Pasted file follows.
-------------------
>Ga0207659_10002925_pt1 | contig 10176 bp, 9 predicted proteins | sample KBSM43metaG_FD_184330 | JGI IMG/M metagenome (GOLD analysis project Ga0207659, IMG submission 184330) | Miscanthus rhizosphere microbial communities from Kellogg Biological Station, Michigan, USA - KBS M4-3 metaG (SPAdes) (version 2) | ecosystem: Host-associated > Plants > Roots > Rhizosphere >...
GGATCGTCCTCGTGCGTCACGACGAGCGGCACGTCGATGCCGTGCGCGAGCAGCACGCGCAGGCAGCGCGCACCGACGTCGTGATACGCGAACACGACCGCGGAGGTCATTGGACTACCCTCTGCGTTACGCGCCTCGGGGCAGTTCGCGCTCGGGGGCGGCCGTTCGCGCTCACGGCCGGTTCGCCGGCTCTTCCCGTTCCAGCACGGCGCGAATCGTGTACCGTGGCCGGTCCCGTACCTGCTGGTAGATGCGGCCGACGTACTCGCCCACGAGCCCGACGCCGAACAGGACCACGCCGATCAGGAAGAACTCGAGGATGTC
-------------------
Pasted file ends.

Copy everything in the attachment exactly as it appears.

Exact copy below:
>Ga0207659_10002925_pt1 | contig 10176 bp, 9 predicted proteins | sample KBSM43metaG_FD_184330 | JGI IMG/M metagenome (GOLD analysis project Ga0207659, IMG submission 184330) | Miscanthus rhizosphere microbial communities from Kellogg Biological Station, Michigan, USA - KBS M4-3 metaG (SPAdes) (version 2) | ecosystem: Host-associated > Plants > Roots > Rhizosphere >...
GGATCGTCCTCGTGCGTCACGACGAGCGGCACGTCGATGCCGTGCGCGAGCAGCACGCGCAGGCAGCGCGCACCGACGTCGTGATACGCGAACACGACCGCGGAGGTCATTGGACTACCCTCTGCGTTACGCGCCTCGGGGCAGTTCGCGCTCGGGGGCGGCCGTTCGCGCTCACGGCCGGTTCGCCGGCTCTTCCCGTTCCAGCACGGCGCGAATCGTGTACCGTGGCCGGTCCCGTACCTGCTGGTAGATGCGGCCGACGTACTCGCCCACGAGCCCGACGCCGAACAGGACCACGCCGATCAGGAAGAACTCGAGGATGTC